Byo water bills shock residents


BULAWAYO residents have complained about astronomical water bills they received from the city council this month and accused the local authority of trying to unscrupulously recoup potential revenue lost last year following a ministerial directive to cancel outstanding debts.


When council effected the debt cancellation, its revenue collection dropped to $2,4 million per month from $6,9 million.

Some residents who spoke to Southern Eye questioned the council’s billing system after receiving huge water bills of over $200 in some instances.

“I received a bill of $250 which is unrealistic for a family of three,” said a Luveve resident.

“My wife and I rarely spend time at home as we would both be at work. How then can our bill be so high?

“We want the city fathers to explain this to us because we can’t just allow them to rob us of our money to meet their revenue projections.”

A Magwegwe North resident Ian Gumede said he was shocked to receive a water bill of $106 for this month.

“I had an outstanding bill of $28 from December, but this month I received a shocking bill of $106 which is not realistic,” he said.

“I do not understand the bill because I did not use as much water as they purport.

“I have not been watering my garden since it’s raining so what informs this high bill.”

A Magwegwe West woman, who identified herself as MaNdlovu, said she was angry at council for “overcharging us and almost everyone in this suburb is complaining about it”.

Residents called for a transparent billing system.

“The city council should update us on any developments and should desist from working on estimates.

“I have never seen council workers visiting my house to take meter readings so they should explain to me how they arrived at the bill they sent me,” said Dixon Nkabazwe of Gwabalanda.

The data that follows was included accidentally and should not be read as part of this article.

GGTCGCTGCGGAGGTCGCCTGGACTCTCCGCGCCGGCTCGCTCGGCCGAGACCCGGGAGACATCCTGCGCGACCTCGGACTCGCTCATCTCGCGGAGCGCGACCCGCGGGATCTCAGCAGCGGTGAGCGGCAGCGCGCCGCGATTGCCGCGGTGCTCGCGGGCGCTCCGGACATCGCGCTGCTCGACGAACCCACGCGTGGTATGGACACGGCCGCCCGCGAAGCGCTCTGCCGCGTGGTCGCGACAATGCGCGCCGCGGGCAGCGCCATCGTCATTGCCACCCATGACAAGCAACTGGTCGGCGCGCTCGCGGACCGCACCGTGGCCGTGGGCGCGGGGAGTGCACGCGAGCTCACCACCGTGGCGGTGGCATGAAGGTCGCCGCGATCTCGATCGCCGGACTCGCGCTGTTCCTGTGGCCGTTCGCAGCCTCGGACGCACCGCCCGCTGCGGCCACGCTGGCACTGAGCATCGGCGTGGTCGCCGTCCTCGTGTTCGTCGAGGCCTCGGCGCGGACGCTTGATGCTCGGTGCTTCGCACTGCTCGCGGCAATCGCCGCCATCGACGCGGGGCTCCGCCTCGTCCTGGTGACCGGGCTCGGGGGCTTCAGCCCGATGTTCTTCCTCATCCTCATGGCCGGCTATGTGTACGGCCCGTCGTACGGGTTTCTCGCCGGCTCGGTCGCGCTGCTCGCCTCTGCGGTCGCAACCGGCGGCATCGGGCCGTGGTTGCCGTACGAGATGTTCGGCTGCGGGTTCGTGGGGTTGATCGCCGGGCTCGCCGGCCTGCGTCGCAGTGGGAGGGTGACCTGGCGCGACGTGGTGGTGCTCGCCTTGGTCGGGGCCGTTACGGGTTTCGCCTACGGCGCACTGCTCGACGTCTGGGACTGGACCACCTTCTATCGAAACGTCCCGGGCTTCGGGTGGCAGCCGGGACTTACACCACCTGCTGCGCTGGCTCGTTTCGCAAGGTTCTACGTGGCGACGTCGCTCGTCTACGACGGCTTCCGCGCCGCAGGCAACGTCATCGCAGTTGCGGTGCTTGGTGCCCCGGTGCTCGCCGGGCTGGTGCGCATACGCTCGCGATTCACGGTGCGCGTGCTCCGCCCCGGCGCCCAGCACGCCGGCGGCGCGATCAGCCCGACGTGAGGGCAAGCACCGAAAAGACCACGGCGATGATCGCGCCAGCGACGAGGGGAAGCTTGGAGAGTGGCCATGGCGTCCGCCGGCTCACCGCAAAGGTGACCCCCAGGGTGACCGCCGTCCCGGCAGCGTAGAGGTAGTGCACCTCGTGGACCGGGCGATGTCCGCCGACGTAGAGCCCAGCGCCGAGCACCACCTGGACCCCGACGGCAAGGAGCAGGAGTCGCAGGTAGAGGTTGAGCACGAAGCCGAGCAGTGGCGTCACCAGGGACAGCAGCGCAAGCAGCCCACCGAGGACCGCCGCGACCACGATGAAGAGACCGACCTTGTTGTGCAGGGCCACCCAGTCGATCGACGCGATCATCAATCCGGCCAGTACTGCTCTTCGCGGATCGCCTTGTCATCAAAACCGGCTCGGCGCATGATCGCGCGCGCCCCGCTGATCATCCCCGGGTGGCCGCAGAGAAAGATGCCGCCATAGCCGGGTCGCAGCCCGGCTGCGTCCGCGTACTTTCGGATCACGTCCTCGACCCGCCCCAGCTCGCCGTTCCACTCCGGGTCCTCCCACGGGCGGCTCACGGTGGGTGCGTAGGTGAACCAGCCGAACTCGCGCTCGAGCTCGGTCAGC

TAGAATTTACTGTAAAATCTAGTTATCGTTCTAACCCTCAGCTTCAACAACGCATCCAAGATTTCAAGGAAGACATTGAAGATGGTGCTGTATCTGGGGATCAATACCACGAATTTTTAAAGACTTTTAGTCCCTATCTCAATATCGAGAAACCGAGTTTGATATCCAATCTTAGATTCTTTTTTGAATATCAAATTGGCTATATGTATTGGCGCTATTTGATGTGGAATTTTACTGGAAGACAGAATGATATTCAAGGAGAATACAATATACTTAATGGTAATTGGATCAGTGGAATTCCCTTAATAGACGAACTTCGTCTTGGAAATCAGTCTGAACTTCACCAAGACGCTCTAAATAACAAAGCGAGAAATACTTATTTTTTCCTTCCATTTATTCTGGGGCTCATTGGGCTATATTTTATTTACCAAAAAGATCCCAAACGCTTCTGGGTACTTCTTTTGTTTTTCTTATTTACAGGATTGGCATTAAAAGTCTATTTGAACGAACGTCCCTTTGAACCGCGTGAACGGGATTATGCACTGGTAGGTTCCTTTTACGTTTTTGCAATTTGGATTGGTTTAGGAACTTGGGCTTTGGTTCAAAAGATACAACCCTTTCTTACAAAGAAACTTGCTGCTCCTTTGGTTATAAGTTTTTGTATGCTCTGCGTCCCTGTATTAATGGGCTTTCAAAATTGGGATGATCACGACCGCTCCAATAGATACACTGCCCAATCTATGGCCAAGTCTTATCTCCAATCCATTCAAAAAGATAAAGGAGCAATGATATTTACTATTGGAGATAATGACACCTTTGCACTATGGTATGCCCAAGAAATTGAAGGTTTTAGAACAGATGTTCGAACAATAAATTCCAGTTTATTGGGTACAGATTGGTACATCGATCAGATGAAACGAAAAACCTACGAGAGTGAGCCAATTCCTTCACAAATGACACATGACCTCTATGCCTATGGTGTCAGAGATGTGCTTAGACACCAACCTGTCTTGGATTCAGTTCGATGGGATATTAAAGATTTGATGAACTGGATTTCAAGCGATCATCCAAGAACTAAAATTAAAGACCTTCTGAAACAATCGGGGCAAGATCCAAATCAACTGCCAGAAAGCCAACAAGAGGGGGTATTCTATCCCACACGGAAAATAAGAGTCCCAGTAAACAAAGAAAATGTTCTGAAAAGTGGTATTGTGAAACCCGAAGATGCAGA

Bulawayo City Council assistant public relations officer Bongiwe Ngwenya said the affected residents should visit their nearest council offices with their queries.

“We always encourage residents to report their cases to the city council so that we can explain to them,” she said.

“It is easier for council to explain the challenges that people face with their billing on an individual basis.”

Ngwenya said the reasons for a high water bill could be leaks, not paying bills every month and using too much water by exceeding the water rationing limit. In low-density areas, the water rationing limit is 300 litres per day, high-density (300 litres), cottages (200 litres) and residential flats with individual metres (300 litres).


  •   Take the meter reading, turn off all taps and do not flush the toilet, wait for 10 minutes and take the meter reading. If the reading has changed, it means that water has passed through the meter and there is a leak.
  • Residents are encouraged to fix their leaks as soon as possible to avoid water loss and also avoid accumulating a high water bill. It is also easy to check for above the ground leaks such as dripping taps or leaking toilets. For underground leaks, look for wet patches or green grass.
  • The City of Bulawayo fixes leaks which are after the meter such as those on road verges, outside your yard while, leaks inside your property and after the meter must be fixed by the property owner. If one is renting a house, please get the owner of the property to fix the leak as soon as possible.
  • Residents are encouraged to ensure their taps are tightly closed during shedding periods. When there is no water coming out of the tap, the air that is trapped within the water pipes now rolls the meter and comes out of your tap. This movement of the figures subsequently affects the amount of water that is billed. There is thus a possibility that one can have a high meter reading for a month because of the air that passed through the system. It is a challenge for the municipality as such to gauge that the meter reading could have been air or water that has passed through the meter.
  • Residents are encouraged to report any pipe burst or leak that they may see in their area to minimise the loss of water in the city